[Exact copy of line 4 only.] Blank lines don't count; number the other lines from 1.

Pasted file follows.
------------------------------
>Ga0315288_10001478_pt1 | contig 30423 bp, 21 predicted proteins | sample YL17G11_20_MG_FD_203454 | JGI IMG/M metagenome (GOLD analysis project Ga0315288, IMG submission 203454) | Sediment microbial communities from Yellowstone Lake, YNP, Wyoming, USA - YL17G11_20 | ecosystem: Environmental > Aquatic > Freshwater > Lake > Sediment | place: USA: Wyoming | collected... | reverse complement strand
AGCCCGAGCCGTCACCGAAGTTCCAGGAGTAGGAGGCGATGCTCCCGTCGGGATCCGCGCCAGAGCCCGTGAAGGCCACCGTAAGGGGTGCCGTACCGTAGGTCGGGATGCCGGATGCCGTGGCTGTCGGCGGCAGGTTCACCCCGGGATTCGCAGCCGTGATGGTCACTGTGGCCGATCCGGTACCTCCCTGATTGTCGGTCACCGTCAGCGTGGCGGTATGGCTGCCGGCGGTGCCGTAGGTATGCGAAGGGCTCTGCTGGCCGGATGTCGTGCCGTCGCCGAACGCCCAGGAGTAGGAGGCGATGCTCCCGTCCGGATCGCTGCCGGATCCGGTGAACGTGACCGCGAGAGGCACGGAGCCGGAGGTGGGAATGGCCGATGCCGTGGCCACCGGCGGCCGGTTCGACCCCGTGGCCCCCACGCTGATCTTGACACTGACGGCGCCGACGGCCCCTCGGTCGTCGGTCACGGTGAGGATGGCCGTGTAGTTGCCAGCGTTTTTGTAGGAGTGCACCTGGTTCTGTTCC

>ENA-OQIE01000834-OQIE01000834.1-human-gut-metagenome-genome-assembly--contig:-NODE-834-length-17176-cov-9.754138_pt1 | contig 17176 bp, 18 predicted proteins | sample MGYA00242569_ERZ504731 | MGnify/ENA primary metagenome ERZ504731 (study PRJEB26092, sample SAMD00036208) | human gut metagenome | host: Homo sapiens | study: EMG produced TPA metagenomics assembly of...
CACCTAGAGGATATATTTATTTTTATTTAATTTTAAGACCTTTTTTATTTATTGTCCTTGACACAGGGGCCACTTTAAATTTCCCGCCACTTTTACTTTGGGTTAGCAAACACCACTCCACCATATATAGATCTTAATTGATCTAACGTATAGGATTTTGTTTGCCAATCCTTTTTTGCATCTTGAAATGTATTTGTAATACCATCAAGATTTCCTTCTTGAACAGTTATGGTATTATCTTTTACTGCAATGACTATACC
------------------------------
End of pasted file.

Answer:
CACCTAGAGGATATATTTATTTTTATTTAATTTTAAGACCTTTTTTATTTATTGTCCTTGACACAGGGGCCACTTTAAATTTCCCGCCACTTTTACTTTGGGTTAGCAAACACCACTCCACCATATATAGATCTTAATTGATCTAACGTATAGGATTTTGTTTGCCAATCCTTTTTTGCATCTTGAAATGTATTTGTAATACCATCAAGATTTCCTTCTTGAACAGTTATGGTATTATCTTTTACTGCAATGACTATACC